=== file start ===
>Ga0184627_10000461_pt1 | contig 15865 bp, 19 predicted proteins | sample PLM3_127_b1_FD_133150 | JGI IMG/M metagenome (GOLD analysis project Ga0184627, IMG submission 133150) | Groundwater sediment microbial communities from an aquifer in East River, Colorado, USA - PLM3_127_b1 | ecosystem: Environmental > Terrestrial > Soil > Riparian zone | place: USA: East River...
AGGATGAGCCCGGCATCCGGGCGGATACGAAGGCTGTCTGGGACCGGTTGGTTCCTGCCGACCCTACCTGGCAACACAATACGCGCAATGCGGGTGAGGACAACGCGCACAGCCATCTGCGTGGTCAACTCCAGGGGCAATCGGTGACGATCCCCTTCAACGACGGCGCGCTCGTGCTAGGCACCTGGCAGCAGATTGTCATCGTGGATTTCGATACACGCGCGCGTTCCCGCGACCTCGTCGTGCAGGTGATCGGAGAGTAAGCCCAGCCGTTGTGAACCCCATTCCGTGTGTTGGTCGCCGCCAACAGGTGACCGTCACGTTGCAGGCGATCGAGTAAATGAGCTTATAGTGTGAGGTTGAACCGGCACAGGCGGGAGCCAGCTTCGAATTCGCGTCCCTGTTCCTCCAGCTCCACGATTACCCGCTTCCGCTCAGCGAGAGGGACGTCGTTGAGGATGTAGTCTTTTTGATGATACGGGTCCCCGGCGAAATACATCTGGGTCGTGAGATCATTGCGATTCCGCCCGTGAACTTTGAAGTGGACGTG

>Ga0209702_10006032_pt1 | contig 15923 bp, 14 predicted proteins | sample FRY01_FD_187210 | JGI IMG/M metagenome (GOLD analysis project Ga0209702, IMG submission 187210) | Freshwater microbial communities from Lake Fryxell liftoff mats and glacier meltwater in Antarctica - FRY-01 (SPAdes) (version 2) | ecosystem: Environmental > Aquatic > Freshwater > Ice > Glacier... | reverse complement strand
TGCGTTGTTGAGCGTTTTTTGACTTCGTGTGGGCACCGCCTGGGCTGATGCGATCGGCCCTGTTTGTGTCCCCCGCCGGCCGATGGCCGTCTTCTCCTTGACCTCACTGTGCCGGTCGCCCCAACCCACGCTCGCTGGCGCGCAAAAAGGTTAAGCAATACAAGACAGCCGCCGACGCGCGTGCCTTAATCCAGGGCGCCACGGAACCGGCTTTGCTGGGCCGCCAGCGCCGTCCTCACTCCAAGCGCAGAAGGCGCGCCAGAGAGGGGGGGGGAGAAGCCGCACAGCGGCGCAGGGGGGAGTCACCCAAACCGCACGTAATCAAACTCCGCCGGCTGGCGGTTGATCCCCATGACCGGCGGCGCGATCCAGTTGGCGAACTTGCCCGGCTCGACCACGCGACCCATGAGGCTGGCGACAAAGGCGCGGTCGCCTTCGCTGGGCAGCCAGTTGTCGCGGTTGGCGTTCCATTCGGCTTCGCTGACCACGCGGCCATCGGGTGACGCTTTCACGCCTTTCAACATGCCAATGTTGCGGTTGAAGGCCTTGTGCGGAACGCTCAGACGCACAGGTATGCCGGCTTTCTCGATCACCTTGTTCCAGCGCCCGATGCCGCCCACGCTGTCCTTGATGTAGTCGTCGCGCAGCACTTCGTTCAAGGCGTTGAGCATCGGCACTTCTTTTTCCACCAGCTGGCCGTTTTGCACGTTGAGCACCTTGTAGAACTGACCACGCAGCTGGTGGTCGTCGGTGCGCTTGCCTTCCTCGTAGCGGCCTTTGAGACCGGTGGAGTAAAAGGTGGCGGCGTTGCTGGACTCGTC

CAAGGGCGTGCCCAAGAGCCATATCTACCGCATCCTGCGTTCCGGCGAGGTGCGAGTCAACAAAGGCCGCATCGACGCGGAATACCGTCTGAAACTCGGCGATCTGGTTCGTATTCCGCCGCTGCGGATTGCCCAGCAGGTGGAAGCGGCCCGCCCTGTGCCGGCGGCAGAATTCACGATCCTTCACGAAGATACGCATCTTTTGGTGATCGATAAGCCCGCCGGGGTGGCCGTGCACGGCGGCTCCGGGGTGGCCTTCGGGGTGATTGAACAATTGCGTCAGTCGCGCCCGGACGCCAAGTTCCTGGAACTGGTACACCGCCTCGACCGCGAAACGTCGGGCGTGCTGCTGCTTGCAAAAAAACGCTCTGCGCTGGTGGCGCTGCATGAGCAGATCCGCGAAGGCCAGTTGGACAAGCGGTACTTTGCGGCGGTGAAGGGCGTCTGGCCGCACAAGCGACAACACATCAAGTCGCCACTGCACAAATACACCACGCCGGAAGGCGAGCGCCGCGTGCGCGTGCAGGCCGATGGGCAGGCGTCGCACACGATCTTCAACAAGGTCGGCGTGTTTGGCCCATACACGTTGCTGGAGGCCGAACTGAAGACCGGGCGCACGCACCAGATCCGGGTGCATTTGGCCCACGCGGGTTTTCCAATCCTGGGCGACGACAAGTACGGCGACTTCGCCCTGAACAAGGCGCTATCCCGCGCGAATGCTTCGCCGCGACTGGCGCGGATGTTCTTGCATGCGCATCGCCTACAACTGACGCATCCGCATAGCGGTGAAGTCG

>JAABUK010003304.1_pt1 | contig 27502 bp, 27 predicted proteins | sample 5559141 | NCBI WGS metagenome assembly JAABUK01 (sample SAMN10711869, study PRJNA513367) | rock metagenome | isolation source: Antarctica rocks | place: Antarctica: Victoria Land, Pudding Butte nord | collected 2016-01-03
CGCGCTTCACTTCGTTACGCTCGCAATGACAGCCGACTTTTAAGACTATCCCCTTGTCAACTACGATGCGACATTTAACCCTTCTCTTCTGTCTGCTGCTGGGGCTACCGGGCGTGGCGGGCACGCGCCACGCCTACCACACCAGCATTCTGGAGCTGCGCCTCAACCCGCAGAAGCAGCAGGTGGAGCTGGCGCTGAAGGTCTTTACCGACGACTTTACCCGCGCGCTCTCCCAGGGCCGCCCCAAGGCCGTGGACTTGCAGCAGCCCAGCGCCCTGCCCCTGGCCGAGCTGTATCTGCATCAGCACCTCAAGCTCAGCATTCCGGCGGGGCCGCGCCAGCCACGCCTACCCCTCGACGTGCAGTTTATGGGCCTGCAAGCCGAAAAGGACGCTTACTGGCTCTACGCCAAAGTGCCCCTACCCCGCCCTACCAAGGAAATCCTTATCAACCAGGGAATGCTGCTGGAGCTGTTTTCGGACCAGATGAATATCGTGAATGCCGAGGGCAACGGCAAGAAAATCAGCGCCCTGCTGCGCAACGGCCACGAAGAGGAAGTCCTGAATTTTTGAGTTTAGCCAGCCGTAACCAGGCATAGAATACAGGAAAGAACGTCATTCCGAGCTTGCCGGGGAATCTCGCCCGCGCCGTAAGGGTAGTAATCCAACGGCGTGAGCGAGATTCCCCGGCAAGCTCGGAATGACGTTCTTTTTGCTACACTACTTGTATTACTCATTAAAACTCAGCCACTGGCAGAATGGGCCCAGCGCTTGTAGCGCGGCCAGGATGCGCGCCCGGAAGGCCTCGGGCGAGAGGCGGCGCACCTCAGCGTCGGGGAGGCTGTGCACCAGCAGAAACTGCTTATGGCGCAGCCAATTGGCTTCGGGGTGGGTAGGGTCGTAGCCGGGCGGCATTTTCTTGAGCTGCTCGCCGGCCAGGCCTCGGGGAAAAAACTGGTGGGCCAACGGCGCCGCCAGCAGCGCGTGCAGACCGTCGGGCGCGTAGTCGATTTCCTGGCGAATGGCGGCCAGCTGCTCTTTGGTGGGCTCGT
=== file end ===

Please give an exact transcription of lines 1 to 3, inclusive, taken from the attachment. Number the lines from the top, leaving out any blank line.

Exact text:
>Ga0184627_10000461_pt1 | contig 15865 bp, 19 predicted proteins | sample PLM3_127_b1_FD_133150 | JGI IMG/M metagenome (GOLD analysis project Ga0184627, IMG submission 133150) | Groundwater sediment microbial communities from an aquifer in East River, Colorado, USA - PLM3_127_b1 | ecosystem: Environmental > Terrestrial > Soil > Riparian zone | place: USA: East River...
AGGATGAGCCCGGCATCCGGGCGGATACGAAGGCTGTCTGGGACCGGTTGGTTCCTGCCGACCCTACCTGGCAACACAATACGCGCAATGCGGGTGAGGACAACGCGCACAGCCATCTGCGTGGTCAACTCCAGGGGCAATCGGTGACGATCCCCTTCAACGACGGCGCGCTCGTGCTAGGCACCTGGCAGCAGATTGTCATCGTGGATTTCGATACACGCGCGCGTTCCCGCGACCTCGTCGTGCAGGTGATCGGAGAGTAAGCCCAGCCGTTGTGAACCCCATTCCGTGTGTTGGTCGCCGCCAACAGGTGACCGTCACGTTGCAGGCGATCGAGTAAATGAGCTTATAGTGTGAGGTTGAACCGGCACAGGCGGGAGCCAGCTTCGAATTCGCGTCCCTGTTCCTCCAGCTCCACGATTACCCGCTTCCGCTCAGCGAGAGGGACGTCGTTGAGGATGTAGTCTTTTTGATGATACGGGTCCCCGGCGAAATACATCTGGGTCGTGAGATCATTGCGATTCCGCCCGTGAACTTTGAAGTGGACGTG

>Ga0209702_10006032_pt1 | contig 15923 bp, 14 predicted proteins | sample FRY01_FD_187210 | JGI IMG/M metagenome (GOLD analysis project Ga0209702, IMG submission 187210) | Freshwater microbial communities from Lake Fryxell liftoff mats and glacier meltwater in Antarctica - FRY-01 (SPAdes) (version 2) | ecosystem: Environmental > Aquatic > Freshwater > Ice > Glacier... | reverse complement strand